The Ontario Court of Appeal has denied Melissa Todorovic a new trial for the murder of 14-year-old Stefanie Rengel and upheld her adult sentence of life in prison.
Todorovic was 15 when she taunted and sexually blackmailed her 17-year-old boyfriend into stabbing Rengel to death on New Year’s Day 2008, a jury found in convicting her of first-degree murder.
Though she was tried as a young offender, trial judge Ian Nordheimer sentenced her as an adult to life in prison, with no parole for seven years, and allowed authorities to monitor her for life.
Her boyfriend, David Bagshaw, pleaded guilty to first-degree murder and was also sentenced as an adult to life in prison.
The ruling is disappointing, Todorovic’s lawyer, Brian Snell, said Thursday afternoon, adding that Todorovic should not have been convicted.
“Primarily we are disappointed because Melissa never intended David Bagshaw to commit this terrible murder.”
Snell had argued that two video statements made to police by the 15-year-old, in which she admitted a role in the murder, were inadmissible at trial under the Youth Criminal Justice Act because the police did not properly explain her rights.
In the interviews, Todorovic told police she knew Bagshaw was going to Rengel’s house that night to kill her and that she called him 15 minutes after the murder asking, “Is she dead?”
She then said she called Bagshaw back, asking where he’d stabbed Rengel.
The panel of three Court of Appeal judges agreed with the trial judge that the two video statements at issue were admissible.
Todorovic and her mother freely went to the police station when asked and were not detained, they found.
And after Todorovic began incriminating herself, the Court of Appeal found she was properly advised of her right to speak to a lawyer and have one present.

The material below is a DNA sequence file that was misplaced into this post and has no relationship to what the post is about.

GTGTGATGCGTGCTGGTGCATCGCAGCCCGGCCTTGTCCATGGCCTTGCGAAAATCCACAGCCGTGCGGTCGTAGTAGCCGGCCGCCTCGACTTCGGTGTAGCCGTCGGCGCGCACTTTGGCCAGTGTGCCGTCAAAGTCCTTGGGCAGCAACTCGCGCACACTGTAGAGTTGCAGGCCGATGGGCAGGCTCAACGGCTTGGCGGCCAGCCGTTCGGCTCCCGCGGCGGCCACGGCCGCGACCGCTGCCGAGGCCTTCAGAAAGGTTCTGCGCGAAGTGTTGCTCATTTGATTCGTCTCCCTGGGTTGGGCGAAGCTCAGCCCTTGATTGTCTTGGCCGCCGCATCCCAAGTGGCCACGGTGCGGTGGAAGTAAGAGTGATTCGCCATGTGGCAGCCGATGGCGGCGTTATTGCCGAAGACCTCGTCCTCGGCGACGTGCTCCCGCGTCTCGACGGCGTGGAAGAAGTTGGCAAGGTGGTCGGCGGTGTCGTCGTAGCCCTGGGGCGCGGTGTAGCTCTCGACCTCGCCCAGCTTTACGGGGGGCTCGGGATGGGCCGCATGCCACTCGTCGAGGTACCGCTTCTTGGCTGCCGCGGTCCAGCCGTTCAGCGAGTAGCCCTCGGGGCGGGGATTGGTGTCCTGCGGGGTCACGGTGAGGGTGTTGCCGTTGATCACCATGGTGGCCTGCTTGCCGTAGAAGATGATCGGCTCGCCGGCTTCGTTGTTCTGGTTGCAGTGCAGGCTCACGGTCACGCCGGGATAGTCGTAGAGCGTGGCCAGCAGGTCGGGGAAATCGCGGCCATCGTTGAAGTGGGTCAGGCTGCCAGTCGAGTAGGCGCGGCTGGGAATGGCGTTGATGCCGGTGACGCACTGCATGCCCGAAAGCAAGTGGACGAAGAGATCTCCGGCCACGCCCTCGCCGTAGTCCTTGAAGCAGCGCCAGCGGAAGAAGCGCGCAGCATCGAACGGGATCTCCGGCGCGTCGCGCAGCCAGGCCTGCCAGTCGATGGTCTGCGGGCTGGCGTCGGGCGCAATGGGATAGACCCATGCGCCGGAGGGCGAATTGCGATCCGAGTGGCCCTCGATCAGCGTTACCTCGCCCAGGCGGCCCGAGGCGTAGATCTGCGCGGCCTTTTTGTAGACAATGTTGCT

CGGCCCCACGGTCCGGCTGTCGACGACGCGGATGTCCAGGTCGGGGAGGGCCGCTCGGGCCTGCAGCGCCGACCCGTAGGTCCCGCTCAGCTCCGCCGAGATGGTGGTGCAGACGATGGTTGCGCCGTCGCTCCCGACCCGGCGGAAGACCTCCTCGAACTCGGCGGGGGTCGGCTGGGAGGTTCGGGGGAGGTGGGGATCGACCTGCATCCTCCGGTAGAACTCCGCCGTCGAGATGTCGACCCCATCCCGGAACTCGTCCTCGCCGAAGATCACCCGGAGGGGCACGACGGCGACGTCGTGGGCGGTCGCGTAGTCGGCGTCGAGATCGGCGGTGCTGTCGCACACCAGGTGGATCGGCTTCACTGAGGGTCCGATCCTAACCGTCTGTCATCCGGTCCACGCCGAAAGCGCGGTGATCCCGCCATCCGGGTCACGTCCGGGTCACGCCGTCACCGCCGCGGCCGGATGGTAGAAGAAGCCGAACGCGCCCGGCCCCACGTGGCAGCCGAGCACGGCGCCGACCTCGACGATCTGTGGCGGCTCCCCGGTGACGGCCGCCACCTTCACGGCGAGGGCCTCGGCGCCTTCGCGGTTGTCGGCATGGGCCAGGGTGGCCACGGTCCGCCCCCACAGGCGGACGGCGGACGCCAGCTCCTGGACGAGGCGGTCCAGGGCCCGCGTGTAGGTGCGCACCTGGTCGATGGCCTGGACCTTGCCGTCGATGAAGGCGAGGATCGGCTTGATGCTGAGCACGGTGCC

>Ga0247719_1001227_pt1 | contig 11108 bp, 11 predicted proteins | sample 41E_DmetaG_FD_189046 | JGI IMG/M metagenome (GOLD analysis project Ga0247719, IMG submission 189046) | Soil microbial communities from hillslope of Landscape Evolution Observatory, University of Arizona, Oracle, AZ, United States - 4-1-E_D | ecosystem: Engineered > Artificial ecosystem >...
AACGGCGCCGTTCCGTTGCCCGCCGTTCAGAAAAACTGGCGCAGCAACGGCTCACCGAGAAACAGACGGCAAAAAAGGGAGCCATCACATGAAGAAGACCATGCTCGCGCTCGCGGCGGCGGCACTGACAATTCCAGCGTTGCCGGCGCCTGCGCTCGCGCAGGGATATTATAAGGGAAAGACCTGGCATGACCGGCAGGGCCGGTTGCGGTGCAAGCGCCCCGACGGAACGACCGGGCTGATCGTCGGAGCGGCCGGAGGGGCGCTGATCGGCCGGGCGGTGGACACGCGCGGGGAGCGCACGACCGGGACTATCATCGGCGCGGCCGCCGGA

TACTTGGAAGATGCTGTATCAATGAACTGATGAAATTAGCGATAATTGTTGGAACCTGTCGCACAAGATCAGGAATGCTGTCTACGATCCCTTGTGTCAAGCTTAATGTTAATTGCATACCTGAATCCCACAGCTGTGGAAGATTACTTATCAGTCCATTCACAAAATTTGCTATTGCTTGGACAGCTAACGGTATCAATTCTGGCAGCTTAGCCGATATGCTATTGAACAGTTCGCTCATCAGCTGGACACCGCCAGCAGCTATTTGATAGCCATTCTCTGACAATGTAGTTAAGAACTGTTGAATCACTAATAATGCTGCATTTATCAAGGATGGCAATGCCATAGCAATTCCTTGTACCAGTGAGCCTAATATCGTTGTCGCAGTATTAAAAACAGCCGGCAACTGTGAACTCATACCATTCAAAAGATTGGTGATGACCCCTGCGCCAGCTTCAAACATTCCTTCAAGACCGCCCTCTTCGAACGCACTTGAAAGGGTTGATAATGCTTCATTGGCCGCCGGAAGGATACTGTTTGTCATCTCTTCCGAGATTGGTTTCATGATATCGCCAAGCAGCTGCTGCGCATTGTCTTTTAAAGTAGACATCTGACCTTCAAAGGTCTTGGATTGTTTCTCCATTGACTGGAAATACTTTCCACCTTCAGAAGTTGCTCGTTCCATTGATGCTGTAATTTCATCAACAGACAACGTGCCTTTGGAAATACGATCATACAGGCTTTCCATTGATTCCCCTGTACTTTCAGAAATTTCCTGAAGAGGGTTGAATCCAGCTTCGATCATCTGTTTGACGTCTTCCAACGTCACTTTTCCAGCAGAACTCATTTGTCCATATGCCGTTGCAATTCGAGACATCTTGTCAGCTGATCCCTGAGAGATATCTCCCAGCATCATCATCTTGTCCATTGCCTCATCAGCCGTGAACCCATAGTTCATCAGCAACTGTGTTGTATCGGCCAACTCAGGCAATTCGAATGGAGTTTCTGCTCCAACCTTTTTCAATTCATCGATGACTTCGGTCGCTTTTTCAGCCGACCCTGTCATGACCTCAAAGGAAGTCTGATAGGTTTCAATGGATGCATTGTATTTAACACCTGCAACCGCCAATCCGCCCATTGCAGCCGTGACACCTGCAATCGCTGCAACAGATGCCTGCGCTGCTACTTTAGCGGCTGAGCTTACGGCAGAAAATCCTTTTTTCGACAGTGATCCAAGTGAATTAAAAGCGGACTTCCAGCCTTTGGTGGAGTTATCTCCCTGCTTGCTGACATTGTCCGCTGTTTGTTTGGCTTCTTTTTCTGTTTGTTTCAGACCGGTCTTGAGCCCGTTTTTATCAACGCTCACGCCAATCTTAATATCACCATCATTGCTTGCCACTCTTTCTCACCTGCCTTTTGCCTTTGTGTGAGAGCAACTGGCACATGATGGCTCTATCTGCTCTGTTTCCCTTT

As the trial judge said in his reasons, Todorovic “clearly understood her rights to have a lawyer present and willingly chose to waive those rights and participate in the second interview,” wrote Justice Marc Rosenberg on behalf of the panel.
Snell also argued that Todorovic should have been sentenced as a young offender, not as an adult.
The appeal judges rejected Snell’s argument that the trial judge erred by speculating that the “appellant would represent a risk to reoffend in a violent way.”
The trial judge found the psychiatric evidence unhelpful in assessing the future risk, but he also had the evidence of the murder, wrote Rosenberg.
“(The murder) was conceived out of the appellant’s distorted view of her relationship with Bagshaw and of his relationship with the victim. She also continued to show no empathy for the victim and harboured ongoing thoughts of hurting other persons. Those circumstances strongly suggested that the appellant was at risk to reoffend,” wrote Rosenberg.
“The psychological testing showed that a disordered personality was well-established despite the appellant’s young age and the appellant would be difficult to successfully treat.”
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